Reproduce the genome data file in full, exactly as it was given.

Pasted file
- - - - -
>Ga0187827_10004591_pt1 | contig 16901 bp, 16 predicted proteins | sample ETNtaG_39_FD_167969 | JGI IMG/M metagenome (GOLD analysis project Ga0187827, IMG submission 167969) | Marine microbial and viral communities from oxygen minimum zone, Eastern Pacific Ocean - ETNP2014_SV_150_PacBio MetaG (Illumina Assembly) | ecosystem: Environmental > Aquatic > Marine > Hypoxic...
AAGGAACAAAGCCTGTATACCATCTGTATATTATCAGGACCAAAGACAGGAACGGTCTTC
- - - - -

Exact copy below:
>Ga0187827_10004591_pt1 | contig 16901 bp, 16 predicted proteins | sample ETNtaG_39_FD_167969 | JGI IMG/M metagenome (GOLD analysis project Ga0187827, IMG submission 167969) | Marine microbial and viral communities from oxygen minimum zone, Eastern Pacific Ocean - ETNP2014_SV_150_PacBio MetaG (Illumina Assembly) | ecosystem: Environmental > Aquatic > Marine > Hypoxic...
AAGGAACAAAGCCTGTATACCATCTGTATATTATCAGGACCAAAGACAGGAACGGTCTTC